Friday, January 24, 2014

White Oleander

32234 Title: White Oleander
Author: Janet Fitch
Read: December 21, 2013

Summary: When Astrid's mother, a beautiful, headstrong poet, murders a former lover and is imprisoned for life, Astrid becomes one of the thousands of foster children in Los Angeles. As she navigates this new reality, Astrid finds strength in her unshakable certainty of her own worth and her unfettered sense of the absurd. goodreads

Review: This book is heart wrenching. Following Astrid through the series of foster homes and the people she has to deal with is tough to do and really makes you feel for her when you think about the fact that she had to actually experience these things from a young age. That being said, all of these crazy women who foster her help her to discover who she is and have an impact on the person she has become which is beautiful in it's own way.

Even though the story focuses mostly on Astrid's relationships with her foster families, the real focus is on Astrid and Ingrid's (her mother) relationship. From the start, I despised Ingrid for who she was as a mother and a person. She was selfish and did things her own way, regardless of the consequences, because she was an unique, artistic, individual. Frankly, she gives unique, artistic, individuals a bad name. Throughout the book it is clear the impact the person she was had on Astrid, both good and bad.

In the beginning of the book, it seems as though Astrid feels guilty for just existing and burdening her mother with the responsibility of taking care of her. She is constantly taking the blame for anything that goes wrong and internalizes all of the issues. At that point in her life, Astrid could never imagine blaming her mother for the things that were going wrong (which of course were a direct result of Ingrid's actions.) As the story progresses and Ingrid goes to jail, Astrid is forced into numerous foster homes which give her new perspectives of the world. It is obvious that Astrid was lacking in the mother department and while these homes are wretched most of the time, they also expose Astrid to other ways of living and thinking which is ultimately, for her benefit. They give her someone to compare Ingrid to and sometimes, Ingrid actually comes out on top. Not to give credit to Ingrid but some of the moms were just so horrible that they made her look good.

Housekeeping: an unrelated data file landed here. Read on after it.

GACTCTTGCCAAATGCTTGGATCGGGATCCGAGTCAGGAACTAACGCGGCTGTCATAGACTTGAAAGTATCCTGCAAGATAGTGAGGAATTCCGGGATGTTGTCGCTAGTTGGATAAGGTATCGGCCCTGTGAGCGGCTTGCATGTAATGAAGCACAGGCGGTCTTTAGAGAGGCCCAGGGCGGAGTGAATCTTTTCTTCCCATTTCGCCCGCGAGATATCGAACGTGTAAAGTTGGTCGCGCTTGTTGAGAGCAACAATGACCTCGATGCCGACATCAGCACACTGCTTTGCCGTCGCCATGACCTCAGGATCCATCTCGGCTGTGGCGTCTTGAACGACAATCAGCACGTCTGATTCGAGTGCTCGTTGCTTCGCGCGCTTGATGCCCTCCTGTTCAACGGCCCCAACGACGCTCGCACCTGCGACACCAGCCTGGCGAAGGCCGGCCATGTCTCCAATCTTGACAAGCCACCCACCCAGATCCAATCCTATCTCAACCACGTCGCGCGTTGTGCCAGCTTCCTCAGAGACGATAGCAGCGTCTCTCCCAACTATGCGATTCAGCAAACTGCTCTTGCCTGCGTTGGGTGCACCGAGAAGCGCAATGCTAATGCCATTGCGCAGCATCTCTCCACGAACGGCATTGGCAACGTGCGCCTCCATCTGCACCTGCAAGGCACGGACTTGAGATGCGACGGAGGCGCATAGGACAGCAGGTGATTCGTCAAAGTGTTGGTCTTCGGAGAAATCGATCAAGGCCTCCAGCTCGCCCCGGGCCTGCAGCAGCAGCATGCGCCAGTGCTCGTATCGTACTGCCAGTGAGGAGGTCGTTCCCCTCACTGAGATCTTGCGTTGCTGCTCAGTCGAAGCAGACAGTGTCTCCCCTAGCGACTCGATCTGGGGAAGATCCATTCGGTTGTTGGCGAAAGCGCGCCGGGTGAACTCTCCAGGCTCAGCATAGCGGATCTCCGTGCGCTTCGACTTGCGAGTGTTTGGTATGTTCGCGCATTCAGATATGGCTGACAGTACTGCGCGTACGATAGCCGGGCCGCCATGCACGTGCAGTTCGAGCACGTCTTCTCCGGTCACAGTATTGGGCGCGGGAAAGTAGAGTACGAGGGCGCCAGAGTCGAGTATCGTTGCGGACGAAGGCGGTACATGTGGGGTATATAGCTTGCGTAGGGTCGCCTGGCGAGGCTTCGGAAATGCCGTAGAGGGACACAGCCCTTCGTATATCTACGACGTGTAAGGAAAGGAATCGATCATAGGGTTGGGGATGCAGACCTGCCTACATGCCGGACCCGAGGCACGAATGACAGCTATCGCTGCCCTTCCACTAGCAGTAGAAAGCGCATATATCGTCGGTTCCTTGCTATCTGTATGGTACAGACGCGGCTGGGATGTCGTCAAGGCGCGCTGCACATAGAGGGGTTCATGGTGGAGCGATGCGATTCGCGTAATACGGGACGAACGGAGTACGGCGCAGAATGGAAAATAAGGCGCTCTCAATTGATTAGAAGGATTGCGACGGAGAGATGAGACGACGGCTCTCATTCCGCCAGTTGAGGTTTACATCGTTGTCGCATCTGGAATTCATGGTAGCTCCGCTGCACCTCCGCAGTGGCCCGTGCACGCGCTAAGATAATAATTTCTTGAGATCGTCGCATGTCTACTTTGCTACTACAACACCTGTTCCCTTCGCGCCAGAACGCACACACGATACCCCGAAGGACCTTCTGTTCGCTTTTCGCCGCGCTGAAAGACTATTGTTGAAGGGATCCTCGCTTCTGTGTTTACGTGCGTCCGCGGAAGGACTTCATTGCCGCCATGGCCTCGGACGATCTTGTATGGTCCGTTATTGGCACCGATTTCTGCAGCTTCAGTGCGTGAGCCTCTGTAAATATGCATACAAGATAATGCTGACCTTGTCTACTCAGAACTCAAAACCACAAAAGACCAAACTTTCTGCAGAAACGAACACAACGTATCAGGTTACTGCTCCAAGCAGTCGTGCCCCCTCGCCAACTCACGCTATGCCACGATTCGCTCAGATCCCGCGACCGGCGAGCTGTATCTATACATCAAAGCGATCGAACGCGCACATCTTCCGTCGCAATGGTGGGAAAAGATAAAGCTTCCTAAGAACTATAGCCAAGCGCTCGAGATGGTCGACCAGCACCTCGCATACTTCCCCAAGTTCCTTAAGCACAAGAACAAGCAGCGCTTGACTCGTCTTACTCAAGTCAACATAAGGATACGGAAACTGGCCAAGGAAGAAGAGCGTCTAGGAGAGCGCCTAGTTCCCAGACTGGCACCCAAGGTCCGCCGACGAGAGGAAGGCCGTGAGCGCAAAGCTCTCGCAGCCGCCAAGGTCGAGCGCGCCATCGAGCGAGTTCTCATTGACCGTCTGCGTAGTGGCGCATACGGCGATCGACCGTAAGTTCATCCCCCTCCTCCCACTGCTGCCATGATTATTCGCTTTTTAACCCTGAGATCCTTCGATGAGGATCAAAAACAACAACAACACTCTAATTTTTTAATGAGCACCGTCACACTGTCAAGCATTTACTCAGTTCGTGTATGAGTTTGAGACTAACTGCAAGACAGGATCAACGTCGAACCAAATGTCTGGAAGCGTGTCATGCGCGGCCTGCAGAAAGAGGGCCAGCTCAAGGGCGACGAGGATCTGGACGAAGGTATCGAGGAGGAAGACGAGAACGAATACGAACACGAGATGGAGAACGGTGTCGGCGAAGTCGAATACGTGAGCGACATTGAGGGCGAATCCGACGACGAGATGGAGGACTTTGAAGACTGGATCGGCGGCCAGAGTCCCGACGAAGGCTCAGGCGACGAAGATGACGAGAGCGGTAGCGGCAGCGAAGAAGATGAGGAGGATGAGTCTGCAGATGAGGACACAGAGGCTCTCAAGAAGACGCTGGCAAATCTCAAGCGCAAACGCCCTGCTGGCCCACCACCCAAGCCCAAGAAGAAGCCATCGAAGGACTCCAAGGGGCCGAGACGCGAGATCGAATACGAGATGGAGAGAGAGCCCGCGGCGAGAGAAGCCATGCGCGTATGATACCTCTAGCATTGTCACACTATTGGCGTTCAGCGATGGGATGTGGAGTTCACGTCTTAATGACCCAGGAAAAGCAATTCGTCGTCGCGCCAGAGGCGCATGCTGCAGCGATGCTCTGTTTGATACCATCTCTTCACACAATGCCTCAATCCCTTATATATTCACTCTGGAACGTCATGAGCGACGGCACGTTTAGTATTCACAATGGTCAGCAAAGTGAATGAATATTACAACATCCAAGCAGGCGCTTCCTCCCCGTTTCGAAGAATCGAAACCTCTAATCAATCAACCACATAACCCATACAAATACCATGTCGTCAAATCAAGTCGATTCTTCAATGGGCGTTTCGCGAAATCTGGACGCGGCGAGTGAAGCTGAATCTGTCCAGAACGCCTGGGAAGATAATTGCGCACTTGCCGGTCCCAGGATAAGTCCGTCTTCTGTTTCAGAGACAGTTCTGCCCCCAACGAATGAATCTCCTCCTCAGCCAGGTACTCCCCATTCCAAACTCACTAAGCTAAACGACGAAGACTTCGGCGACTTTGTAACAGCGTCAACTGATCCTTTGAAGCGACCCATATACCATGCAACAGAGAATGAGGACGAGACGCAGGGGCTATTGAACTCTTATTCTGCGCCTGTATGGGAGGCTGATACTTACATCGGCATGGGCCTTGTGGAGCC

Astrid's view of her mother also begins to change as she grows up. She begins to see the evil Ingrid is capable of and her numerous faults. I believe this enlightenment happens with every daughter and mother to some extent. Not that girls start to see their mothers as evil, but they start to see their parents as human beings rather than untouchable super heroes. They realize there are flaws and mistakes that they had missed when growing up and this realization can be hard for any child. It was very hard for Astrid. Especially when she had so many "mothers" to compare Ingrid to. In the end, Ingrid found a way to redeem herself to an extent which made me not hate her as much but it didn't change all of the damage she did to Astrid. Through this journey, Astrid starts to see reality and the ugly truth. She goes from being naive to a little jaded but she is a survivor and finds ways to make all of her experiences work for her rather than hinder her.

I loved this book and the writing was lyrical and poetic at times. The bond between a mother and her daughter can be beautiful and deep but also very confusing and complicated and this story shows that in many different ways. I would definitely recommend!

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